Current Mentors

Research Interests of Current Mentors:


John Brabyn, Ph.D.
Low vision and blindness rehabilitation, sensory impairment, assistive technology.

Arvind Chandna, M.D., D.O., F.R.C.S., F.R.C.Ophth.                                      
Childhood vision disorders, particularly neural correlates in adult and childhood strabismus and associated eye movements, amblyopia and vision impairment from cerebral injury in babies.

James Coughlan, Ph.D.                                                                                              
Applications of computer vision and sensor technologies for people who are blind or visually impaired.

Don Fletcher, M.D.
Low vision rehabilitation, correlation of macular pathology to functional performance, macular perimetry, reading, and adaptive skill training.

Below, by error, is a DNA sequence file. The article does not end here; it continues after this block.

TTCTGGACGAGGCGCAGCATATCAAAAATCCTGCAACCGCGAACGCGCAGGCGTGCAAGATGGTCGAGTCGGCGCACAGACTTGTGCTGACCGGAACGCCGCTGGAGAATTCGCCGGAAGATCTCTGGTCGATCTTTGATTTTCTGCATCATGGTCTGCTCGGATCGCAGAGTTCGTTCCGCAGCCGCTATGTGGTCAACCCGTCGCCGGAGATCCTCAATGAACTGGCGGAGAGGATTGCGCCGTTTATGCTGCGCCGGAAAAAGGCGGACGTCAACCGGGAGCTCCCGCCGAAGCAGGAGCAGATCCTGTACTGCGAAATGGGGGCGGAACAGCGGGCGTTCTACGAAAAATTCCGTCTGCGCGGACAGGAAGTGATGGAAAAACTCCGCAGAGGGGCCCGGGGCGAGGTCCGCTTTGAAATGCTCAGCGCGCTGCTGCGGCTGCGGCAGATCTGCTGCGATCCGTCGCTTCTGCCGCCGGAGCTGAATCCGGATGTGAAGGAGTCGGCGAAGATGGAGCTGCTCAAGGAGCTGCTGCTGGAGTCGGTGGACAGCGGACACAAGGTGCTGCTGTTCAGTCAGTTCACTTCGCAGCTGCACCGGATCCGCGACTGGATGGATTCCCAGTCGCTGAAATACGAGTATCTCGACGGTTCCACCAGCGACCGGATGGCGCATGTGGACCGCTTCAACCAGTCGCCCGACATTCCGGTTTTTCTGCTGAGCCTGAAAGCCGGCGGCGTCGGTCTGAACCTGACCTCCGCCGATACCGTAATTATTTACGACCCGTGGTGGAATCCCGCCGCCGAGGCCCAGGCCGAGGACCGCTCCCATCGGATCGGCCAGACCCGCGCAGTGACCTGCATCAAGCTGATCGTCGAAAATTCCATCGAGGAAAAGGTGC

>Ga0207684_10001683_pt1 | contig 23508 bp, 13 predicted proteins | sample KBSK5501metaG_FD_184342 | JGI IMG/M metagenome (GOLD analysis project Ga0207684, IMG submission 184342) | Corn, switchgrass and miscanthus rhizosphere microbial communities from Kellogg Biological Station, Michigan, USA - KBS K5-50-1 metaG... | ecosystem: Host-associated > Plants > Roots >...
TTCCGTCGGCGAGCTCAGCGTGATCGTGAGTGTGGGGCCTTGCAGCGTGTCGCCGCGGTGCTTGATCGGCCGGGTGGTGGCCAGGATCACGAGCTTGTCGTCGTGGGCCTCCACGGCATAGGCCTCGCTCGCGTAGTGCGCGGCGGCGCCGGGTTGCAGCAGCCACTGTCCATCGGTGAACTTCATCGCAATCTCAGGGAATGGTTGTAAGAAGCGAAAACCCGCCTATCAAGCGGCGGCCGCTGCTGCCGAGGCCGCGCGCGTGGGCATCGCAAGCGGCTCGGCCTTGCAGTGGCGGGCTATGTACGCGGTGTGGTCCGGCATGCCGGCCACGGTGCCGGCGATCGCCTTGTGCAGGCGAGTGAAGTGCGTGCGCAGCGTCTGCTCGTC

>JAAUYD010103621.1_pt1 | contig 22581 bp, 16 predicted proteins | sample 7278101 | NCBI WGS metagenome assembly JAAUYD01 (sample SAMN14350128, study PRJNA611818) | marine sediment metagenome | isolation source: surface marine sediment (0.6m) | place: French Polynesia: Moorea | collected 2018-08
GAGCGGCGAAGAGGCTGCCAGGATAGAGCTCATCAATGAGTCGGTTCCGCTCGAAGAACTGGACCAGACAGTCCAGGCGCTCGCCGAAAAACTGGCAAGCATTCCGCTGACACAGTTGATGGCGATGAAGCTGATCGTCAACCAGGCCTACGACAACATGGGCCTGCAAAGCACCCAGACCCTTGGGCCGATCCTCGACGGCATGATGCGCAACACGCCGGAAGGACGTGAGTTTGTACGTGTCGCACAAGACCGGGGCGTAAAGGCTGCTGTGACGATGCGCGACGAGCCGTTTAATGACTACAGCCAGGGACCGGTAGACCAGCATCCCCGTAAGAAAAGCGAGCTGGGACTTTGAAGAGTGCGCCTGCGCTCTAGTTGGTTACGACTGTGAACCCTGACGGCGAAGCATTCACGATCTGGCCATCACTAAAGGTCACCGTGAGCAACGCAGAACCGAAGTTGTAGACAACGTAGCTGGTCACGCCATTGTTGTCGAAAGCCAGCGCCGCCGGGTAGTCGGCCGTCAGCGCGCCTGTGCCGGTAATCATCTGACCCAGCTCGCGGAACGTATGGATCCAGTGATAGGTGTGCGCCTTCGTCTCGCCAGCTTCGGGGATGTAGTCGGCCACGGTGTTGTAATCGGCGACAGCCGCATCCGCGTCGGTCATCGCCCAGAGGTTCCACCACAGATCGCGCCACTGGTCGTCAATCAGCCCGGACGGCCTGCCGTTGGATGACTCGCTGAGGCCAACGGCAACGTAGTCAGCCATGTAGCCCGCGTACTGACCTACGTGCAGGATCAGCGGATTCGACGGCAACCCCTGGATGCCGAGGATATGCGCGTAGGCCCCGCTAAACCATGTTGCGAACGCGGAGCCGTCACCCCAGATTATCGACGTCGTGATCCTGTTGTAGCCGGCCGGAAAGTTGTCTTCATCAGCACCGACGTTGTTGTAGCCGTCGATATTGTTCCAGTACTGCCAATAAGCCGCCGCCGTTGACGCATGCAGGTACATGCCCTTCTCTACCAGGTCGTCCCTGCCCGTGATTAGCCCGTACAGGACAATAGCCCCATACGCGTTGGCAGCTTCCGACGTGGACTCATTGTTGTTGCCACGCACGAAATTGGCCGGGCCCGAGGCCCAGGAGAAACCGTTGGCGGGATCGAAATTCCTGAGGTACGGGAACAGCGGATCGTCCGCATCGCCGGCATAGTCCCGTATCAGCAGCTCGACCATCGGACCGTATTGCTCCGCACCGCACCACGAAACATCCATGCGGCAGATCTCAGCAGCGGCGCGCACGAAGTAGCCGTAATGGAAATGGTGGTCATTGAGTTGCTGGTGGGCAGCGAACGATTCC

Bill Good, M.D.
Abnormal visual development in infants and children.

Steve Heinen, Ph.D.
Motion and attention contributions to smooth and fixational eye movements in normals and individuals with central field loss.

Chuan Hou, M.D., Ph.D.
EEG source imaging and psychophysical studies of interocular suppression and attention, temporal dynamics of visual processing in amblyopia and strabismus.

Lora Likova, Ph.D.
Brain imaging of learning, memory and brain plasticity in the blind and the sighted, sensorimotor processing, neurorehabilitation, cross-modal brain reorganization, visual deficits in mTBI.

Lori Lott, Ph.D.
Visual function and reading in normal aging and early to intermediate age-related macular degeneration.

Josh Miele, Ph.D.
Accessible information systems, audio/tactile interfaces, auditory displays, video accessibility, and mobile technologies for the blind and visually impaired.

Christopher Tyler, Ph.D., D.Sc. 

Psychophysical, oculomotor, EEG and functional MRI studies of binocular vision, long-range interactions, and temporal dynamics of visual processing in visual processing disorders.

Preeti Verghese, Ph.D.
Psychophysics and EEG source imaging of spatial vision and attention; eye movements in normal vision and in individuals with central field loss.